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July 4, 2013

Random old work story

Rob @ 4:26 PM

In a past professional life I once temped in an office of a large multinational company, which shall remain unnamed. They had about seven or eight different models of desktop printer scattered around the place. The fanciest model was a couple of non-networked printers in the offices of select executives, who probably never switched the things on. More pedestrian, networked models of printer were in constant use by everyone else, including said executives' assistants.

When it came time to buy printer ink, they always bought far too much ink for the fancy printers (which didn't need any, and so the new stocks just joined a pile of useless ink in the supply cabinet) and far too little ink for the actually-used printers (which had little to no supply in the cabinet.) This made everyone miserable, but any complaints or concerns expressed toward the folks involved in the supply chain tended to get entirely misunderstood; "oh, we're out of [useless ink]? Sure, we'll get that fixed up for ya right away :-)" followed by an unhelpful delivery of more unneeded fancy-printer ink the next day.

Finally, they had to actually throw away a year's worth of the useless ink simply to make room in the closet once a reasonably-sized shipment of the actually useful ink arrived. At least, it was thrown out on paper.. in actuality, the employee in charge of bringing the perfectly-functional ink to the dumpster flogged it all on eBay and doubled their salary for the week.

And so it goes.

May 25, 2013

Candle safety tips

Rob @ 3:50 PM

Apropos of nothing in particular, here are some basics for the safe use of candles.

If you're like me, and I know I am, then you've used many candles in everyday life. If you're not like me, though, candles might be strange and threatening objects used only during emergencies, birthdays, or emergency birthdays. So, here is some advice to take some of the mystery out of safe candle use.

How to set up

Many people who use candles regularly, or who are fans of Clue, have a proper candlestick in which to set up a candle. If you don't, however, there are many ways to hack up a safe candle holder out of common household items.

Use something glass, ceramic, or metal. Avoid exposed wood for obvious reasons, and never use plastic as it can melt or burn with noxious and poisonous fumes. Be careful when using glass as well; too thin or cold and the glass could shatter from the candle's heat.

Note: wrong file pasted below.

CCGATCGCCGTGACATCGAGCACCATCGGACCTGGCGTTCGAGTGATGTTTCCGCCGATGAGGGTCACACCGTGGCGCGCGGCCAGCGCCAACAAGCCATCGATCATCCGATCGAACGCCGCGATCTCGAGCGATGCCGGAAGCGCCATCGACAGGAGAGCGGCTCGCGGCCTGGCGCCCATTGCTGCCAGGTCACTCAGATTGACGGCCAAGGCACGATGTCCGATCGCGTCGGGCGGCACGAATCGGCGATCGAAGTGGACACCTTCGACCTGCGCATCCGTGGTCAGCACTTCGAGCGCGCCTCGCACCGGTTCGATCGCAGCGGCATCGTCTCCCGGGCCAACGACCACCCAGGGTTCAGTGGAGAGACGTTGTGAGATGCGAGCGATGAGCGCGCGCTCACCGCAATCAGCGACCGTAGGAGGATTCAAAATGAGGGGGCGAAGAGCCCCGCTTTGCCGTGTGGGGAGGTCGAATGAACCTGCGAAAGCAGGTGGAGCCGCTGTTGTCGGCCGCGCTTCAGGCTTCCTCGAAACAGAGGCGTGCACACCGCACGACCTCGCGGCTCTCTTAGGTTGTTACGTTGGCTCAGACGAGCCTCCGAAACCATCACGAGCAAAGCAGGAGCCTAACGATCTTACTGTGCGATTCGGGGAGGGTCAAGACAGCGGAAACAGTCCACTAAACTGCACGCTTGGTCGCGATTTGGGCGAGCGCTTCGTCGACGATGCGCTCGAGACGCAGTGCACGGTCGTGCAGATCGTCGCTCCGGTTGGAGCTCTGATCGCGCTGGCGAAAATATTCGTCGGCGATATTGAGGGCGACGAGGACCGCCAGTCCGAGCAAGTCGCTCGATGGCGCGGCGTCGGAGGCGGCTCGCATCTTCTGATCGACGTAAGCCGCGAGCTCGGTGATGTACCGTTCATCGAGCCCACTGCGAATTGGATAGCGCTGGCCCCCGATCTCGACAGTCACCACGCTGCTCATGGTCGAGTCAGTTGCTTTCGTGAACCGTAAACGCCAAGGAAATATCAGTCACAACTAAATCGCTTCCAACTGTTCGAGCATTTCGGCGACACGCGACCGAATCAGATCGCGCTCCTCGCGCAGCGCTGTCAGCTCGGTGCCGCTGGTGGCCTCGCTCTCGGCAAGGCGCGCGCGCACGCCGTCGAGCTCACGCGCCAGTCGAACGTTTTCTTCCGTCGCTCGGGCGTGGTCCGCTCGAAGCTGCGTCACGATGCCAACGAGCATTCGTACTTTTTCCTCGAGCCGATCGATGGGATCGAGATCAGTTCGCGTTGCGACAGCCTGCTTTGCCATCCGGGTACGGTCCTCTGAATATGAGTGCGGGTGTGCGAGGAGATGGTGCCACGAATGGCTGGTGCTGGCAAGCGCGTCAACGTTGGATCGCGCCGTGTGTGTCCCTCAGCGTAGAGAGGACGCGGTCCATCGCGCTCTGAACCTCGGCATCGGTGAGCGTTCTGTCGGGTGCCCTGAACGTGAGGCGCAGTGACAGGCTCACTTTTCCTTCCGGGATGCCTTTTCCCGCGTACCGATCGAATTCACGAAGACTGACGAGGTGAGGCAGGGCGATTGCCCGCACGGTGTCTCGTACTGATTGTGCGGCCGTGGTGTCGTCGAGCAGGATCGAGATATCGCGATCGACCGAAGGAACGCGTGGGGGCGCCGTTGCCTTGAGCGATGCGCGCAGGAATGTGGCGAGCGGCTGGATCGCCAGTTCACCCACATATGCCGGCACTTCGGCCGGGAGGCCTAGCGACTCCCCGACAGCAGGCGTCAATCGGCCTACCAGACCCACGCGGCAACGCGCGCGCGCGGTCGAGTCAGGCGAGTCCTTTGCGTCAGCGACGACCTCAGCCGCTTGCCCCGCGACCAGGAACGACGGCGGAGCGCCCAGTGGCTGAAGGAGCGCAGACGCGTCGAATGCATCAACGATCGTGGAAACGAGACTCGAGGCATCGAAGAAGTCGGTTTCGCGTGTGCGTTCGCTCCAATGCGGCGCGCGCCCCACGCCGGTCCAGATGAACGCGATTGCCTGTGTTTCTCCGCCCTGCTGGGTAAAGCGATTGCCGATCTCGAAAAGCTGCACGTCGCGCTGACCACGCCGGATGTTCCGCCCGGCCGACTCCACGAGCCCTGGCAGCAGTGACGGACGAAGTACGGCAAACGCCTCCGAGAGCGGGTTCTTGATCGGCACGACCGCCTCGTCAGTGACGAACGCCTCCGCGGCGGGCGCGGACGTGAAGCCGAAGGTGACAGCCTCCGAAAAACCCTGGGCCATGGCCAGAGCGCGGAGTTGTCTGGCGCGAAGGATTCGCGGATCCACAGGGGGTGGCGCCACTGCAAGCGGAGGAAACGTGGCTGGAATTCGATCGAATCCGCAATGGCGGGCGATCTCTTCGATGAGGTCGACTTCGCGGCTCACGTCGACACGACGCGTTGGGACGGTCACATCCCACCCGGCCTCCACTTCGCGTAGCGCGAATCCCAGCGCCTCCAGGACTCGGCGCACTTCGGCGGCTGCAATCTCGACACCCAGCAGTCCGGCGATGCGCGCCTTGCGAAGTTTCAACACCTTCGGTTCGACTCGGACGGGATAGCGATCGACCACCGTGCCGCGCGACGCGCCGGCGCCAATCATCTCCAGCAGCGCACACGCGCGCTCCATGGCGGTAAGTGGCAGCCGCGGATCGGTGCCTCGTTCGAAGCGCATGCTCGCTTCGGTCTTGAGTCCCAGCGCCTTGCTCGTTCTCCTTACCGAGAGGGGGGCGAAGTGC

In addition to proper candlesticks I have a few old teacups, saucers, and other such things I bought at my local thrift shop for 10-25 cents a piece specifically for candle use; I don't drink or eat from them. Once you stick the candle to it it's really stable.

Be sure to use clean vessels, free of dust or other contaminants which could pose a hazard. Give your dusty old candle-holder a rinse and a wipe-down before putting fire in it.

Be careful with the vessel after you've got the candle going; the vessel will most likely become hot. Keep a potholder or rag nearby if you'll have to pick it up and move it.

How to stick a candle to it? After you light the candle, tilt it horizontally with the flame an inch or two above the center of a clean, dry vessel; the flame will melt off wax from the top of the candle. Drip a few drops of melted wax onto the surface, then immediately press the bottom of the candle onto the melted wax drops. The drops will harden in seconds, and the candle will be effectively glued to the base.

As the candle continues burning, drops of melted wax will run down to the base, harden, and reinforce the whole thing. Additionally, after you've burnt one candle down all the way, you'll be left with a remaining glob of melted and re-hardened wax with a hole in the middle about the width of your candle. When you want to burn another candle you can use its flame to melt that remaining wax a bit while dripping on your new glue drops, and then easily jam the candle into that hole, and be even more stable for the next burn.

Where to set up

One of my favorite places to set up candles is one which seems really obvious to me, but takes 90% of the people I tell it to entirely by surprise: put them in your sinks. Empty kitchen and bathroom sinks are probably the perfect place to set up candles when illumination in those rooms is needed. If you put them on a tabletop, countertop, or similar there is always the possibility they might fall or get knocked over, after which they can roll anywhere and light anything on fire, with fire. However, nobody has a flammable sink. If a candle falls over in your sink, at the very worst you have a little bit of sooty wax to clean off what is, by design, one of the most easy-to-clean surfaces in your home. Just be mindful of your surroundings; some kitchen sinks are under kitchen windows with frilly curtains; take all necessary precautions to get those out of the way and minimize the draft.

If a sink is not an option and you're on a countertop or table use a trivet (those things you put a hot pot or pan on when removing them from the stove) or a square of cardboard or some junk mail wrapped in foil, to avoid scorching the surface. I have a large ceramic tile from a hardware store specifically for this purpose.

Choosing your candles

There are a few candles I'd recommend you avoid.

Tealights can be tempting due to being inexpensive, but I find they aren't worth the trouble. They are small and fiddly, they don't throw off much light, they're generally not all that safe unless you have some sort of holder made specifically for them, and the holders tend to be novelty things which aren't all that safe in practice. Changing out the old tealight can be a pain, as well.